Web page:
29 March 2023
A useful insight that has emerged from the energy crisis is the need for increased energy resilience. Between soaring bills and the threat of power outages, businesses are considering their energy consumption, infrastructure, and strategy more so now than ever before.
Below, we’ll take a closer look at energy resilience in more detail to investigate what it entails, how it can benefit your business, and the ways in which you can go about implementing it.
Energy resilience is essentially the strategy and measures a business takes to ensure it has a regular supply of energy and the necessary contingency measures in place to deal with a power failure.
In sectors such as manufacturing, healthcare, transportation and education, an unstable energy supply has the potential to bring day-to-day operations to a standstill. As such, energy resilience is critical, especially when people could be affected.
Case in point, should a food manufacturer experience a power failure, its products may be improperly stored at incorrect temperatures. If the food is then sold to the public, it could have a disastrous effect on said business’ reputation should consumers fall ill or products need to be recalled.
Increasing its energy resilience would give the manufacturer the resources to deal with the hypothetical power failure, maintaining business continuity and sparing itself the potential for a whole world of problems in the process.
But it isn’t just emergencies like these where energy resilience can be useful. As increased government legislation designed to curb emissions comes into effect, businesses who rely on fossil fuels will begin to bear an increasing financial burden. Therefore, there’s a greater need to adapt to market changes and ensure your business is well placed to cope with incoming technologies and practices.
As an indirect consequence of this, a sound energy resilience strategy can help a business to introduce renewables into its portfolio, allowing it to transition to cleaner energy and embrace sustainable processes of production.
If a power cut was to occur on your premises, how would it affect things? To answer this, spend some time walking around the premises and investigating your energy consumption data. In doing so, you’ll be able to answer things like:
When you can more readily understand how your equipment and processes might be affected by a loss of power, you can then begin to locate the weak points of your business.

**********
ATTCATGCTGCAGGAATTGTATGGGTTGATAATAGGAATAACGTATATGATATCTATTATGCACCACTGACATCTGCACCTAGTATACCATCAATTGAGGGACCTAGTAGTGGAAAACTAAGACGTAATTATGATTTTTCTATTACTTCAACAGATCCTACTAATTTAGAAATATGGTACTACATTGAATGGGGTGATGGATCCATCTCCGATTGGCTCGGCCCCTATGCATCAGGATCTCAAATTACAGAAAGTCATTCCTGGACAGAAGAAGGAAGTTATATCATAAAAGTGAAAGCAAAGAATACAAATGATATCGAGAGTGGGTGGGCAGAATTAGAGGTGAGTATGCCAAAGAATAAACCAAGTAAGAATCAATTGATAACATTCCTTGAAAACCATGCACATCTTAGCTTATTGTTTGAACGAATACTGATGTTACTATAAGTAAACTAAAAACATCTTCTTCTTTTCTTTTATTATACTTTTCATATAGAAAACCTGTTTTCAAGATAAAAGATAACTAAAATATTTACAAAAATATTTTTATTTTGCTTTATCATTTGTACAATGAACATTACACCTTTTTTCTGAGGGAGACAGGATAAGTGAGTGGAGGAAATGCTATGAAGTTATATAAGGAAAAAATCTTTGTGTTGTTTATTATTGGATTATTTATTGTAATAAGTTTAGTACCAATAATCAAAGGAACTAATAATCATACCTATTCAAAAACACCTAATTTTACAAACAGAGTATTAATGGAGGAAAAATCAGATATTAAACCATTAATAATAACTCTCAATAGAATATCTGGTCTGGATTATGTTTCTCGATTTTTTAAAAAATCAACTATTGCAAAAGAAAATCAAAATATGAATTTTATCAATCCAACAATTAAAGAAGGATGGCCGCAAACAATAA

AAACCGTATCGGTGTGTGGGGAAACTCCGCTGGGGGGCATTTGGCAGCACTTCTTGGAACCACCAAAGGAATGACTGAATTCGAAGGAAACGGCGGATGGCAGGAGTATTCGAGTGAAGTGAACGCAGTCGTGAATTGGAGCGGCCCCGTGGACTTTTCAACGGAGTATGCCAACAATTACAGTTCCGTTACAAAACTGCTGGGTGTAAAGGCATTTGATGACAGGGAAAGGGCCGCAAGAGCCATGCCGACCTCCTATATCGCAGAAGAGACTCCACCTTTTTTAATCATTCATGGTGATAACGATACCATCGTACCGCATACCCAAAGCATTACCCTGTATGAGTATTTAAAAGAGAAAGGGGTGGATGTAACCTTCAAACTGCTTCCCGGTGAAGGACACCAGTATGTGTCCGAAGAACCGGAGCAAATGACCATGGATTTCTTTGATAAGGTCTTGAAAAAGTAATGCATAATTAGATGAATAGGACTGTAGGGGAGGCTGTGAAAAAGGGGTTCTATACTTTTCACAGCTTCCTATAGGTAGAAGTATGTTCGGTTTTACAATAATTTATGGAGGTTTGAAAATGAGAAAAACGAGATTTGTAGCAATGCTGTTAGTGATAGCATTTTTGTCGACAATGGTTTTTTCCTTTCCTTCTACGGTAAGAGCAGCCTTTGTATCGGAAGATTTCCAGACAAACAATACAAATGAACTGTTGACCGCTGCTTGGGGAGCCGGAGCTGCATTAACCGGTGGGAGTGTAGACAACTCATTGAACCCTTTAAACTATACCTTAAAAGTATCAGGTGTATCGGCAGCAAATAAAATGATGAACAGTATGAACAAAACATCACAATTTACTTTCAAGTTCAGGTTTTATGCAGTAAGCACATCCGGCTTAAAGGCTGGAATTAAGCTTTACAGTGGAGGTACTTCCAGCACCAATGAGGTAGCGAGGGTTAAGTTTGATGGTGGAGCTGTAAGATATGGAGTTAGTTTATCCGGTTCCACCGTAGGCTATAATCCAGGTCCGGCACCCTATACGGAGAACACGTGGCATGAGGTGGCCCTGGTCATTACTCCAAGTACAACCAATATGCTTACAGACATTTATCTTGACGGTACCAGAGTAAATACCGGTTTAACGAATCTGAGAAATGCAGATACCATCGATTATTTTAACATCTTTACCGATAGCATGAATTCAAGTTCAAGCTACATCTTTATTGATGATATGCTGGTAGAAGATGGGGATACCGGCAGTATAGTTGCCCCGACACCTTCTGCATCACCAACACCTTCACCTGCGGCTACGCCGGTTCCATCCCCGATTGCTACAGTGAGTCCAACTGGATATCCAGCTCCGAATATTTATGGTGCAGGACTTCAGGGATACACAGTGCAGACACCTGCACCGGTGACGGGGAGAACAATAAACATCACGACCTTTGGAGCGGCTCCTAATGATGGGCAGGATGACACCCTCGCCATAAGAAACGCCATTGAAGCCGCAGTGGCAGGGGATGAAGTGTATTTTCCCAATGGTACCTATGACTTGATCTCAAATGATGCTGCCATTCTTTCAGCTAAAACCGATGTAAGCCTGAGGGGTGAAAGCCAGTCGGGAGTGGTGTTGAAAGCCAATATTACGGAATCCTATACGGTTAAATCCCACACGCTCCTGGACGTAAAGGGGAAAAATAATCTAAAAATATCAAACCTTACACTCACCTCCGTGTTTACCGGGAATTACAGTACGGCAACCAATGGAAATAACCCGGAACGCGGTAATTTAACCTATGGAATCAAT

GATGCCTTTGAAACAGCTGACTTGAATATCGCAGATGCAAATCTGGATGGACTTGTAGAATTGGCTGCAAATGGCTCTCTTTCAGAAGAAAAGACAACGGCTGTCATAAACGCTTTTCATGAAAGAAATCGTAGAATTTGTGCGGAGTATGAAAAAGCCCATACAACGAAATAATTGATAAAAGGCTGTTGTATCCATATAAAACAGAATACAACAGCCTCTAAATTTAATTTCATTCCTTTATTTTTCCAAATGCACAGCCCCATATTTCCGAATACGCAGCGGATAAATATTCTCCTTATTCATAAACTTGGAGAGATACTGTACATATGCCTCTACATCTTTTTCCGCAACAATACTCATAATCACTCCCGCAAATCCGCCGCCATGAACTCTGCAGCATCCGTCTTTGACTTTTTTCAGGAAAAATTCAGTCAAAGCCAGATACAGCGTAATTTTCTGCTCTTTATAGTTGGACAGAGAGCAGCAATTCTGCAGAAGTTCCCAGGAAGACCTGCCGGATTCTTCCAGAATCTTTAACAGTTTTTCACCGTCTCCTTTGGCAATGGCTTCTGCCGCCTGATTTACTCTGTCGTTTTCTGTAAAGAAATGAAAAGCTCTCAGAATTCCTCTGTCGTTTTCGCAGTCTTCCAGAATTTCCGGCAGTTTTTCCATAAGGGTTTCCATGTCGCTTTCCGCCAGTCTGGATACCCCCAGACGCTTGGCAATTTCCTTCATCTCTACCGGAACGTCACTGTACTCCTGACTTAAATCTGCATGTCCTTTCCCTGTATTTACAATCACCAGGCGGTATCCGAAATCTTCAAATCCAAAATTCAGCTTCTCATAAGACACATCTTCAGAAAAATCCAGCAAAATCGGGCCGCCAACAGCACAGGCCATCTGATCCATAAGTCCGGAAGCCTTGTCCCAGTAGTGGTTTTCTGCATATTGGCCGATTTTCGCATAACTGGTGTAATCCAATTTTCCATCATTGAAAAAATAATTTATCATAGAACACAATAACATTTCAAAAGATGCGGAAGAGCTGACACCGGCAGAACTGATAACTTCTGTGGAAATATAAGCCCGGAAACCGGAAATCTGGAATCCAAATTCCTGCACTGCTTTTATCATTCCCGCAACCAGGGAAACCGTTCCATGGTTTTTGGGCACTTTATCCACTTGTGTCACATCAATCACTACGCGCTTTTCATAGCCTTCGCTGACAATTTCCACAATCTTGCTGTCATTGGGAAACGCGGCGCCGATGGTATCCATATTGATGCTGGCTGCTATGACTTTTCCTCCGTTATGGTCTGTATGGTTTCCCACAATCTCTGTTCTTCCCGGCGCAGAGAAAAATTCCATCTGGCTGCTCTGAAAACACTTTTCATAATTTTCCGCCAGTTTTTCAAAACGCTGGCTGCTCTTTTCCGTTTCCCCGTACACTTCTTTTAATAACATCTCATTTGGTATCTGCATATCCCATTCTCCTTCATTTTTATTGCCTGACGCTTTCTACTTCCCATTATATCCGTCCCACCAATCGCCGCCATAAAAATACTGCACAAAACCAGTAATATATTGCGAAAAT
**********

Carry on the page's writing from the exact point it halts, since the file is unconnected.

You should also estimate the costs that a power cut might result in. If the power went down across your site for an hour, completely fracturing operations for the duration, how much would it cost you? With these costs to hand, you’ll then have a better idea of how to budget for any energy resilience measures you bring in.
If you’re serious about safeguarding your business from the risks and resulting costs of power failure, then you need to make sure that your entire energy strategy has details on how to safeguard your energy supply.
You can do this by re-evaluating your findings from the assessment stage. The pain points you identified, for instance – what are you going to do to improve their resilience?
Likewise, you can use your energy data to determine the volume of energy your business-critical assets need to stay up and running. Making sure you have an alternative power supply that can provide this “critical load” is important, ensuring that all your essential assets can continue to function in the event of power failure.
If you’re particularly vulnerable to power outages, then it’s well worth taking time to address this issue. The majority of businesses that have implemented on-site generation note that it has allowed them to speed up their response time in the event of power failure.
These on-site generation methods include Uninterruptable Power Supplies (UPS), back-up generators, or battery storage solutions combined with renewable generation. Of course, the cost and scale of these options will largely depend on the impact to your business caused by both short and long-term power interruptions.
If you do already have energy-generating assets and energy storage on-site, then you have the option to take advantage of demand-side response schemes. In a grid that increasingly relies heavily on consumer flexibility to balance future supply and demand, such schemes allow you to prevent power failures caused by intermittent supply, which can greatly reduce threats to your business.
Despite the current energy crisis and long-term questions about the strength of the UK’s energy supply, power cuts remain a rare and unlikely occurrence. Still, there is little harm in being prepared, particularly while the energy market continues to fluctuate.
Energy resilience doesn’t happen overnight, but even the smallest steps now can make a big difference in the future. For more related news and features, be sure to visit our energy crisis support hub.
The views, opinions and positions expressed within this article are those of our third-party content providers alone and do not represent those of SEFE Energy. The accuracy, completeness and validity of any statements made within this article are not guaranteed. SEFE Energy accepts no liability for any errors, omissions or representations.